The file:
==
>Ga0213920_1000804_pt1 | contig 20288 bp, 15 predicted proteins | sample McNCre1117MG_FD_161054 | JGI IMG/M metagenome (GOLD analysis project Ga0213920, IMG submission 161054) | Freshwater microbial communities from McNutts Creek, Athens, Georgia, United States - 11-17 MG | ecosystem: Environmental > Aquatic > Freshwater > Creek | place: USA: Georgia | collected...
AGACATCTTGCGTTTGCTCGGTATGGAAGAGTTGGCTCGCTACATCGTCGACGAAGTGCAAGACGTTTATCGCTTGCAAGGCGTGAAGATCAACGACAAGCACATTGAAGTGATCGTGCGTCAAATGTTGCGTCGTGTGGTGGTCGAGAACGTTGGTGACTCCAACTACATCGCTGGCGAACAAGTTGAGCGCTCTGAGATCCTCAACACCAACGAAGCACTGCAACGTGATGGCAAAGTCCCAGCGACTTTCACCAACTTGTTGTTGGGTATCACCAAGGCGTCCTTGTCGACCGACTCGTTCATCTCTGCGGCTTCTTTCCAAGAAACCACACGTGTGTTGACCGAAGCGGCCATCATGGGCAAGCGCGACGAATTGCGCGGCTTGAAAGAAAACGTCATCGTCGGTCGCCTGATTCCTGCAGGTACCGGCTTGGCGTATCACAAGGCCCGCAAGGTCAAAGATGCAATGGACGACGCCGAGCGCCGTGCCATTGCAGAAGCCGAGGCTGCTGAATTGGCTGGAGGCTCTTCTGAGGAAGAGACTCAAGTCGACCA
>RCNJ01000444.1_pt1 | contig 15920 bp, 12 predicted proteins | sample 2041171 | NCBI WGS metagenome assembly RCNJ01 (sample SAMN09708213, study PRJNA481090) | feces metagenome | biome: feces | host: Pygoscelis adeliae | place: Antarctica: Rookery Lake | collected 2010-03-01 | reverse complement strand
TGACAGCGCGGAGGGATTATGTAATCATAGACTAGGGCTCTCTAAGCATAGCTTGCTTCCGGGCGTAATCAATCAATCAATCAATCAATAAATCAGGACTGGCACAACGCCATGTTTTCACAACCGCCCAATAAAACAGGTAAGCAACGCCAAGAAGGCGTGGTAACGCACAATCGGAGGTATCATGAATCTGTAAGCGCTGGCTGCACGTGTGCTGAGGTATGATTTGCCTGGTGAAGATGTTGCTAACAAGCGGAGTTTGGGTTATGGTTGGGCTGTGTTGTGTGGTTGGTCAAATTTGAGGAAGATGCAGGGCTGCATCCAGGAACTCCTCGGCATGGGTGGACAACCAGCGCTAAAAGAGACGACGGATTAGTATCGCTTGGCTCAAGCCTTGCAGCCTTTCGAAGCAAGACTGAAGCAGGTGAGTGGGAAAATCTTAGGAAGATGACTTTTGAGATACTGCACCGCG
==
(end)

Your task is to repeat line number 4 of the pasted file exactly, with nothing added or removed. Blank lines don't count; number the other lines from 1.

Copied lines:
TGACAGCGCGGAGGGATTATGTAATCATAGACTAGGGCTCTCTAAGCATAGCTTGCTTCCGGGCGTAATCAATCAATCAATCAATCAATAAATCAGGACTGGCACAACGCCATGTTTTCACAACCGCCCAATAAAACAGGTAAGCAACGCCAAGAAGGCGTGGTAACGCACAATCGGAGGTATCATGAATCTGTAAGCGCTGGCTGCACGTGTGCTGAGGTATGATTTGCCTGGTGAAGATGTTGCTAACAAGCGGAGTTTGGGTTATGGTTGGGCTGTGTTGTGTGGTTGGTCAAATTTGAGGAAGATGCAGGGCTGCATCCAGGAACTCCTCGGCATGGGTGGACAACCAGCGCTAAAAGAGACGACGGATTAGTATCGCTTGGCTCAAGCCTTGCAGCCTTTCGAAGCAAGACTGAAGCAGGTGAGTGGGAAAATCTTAGGAAGATGACTTTTGAGATACTGCACCGCG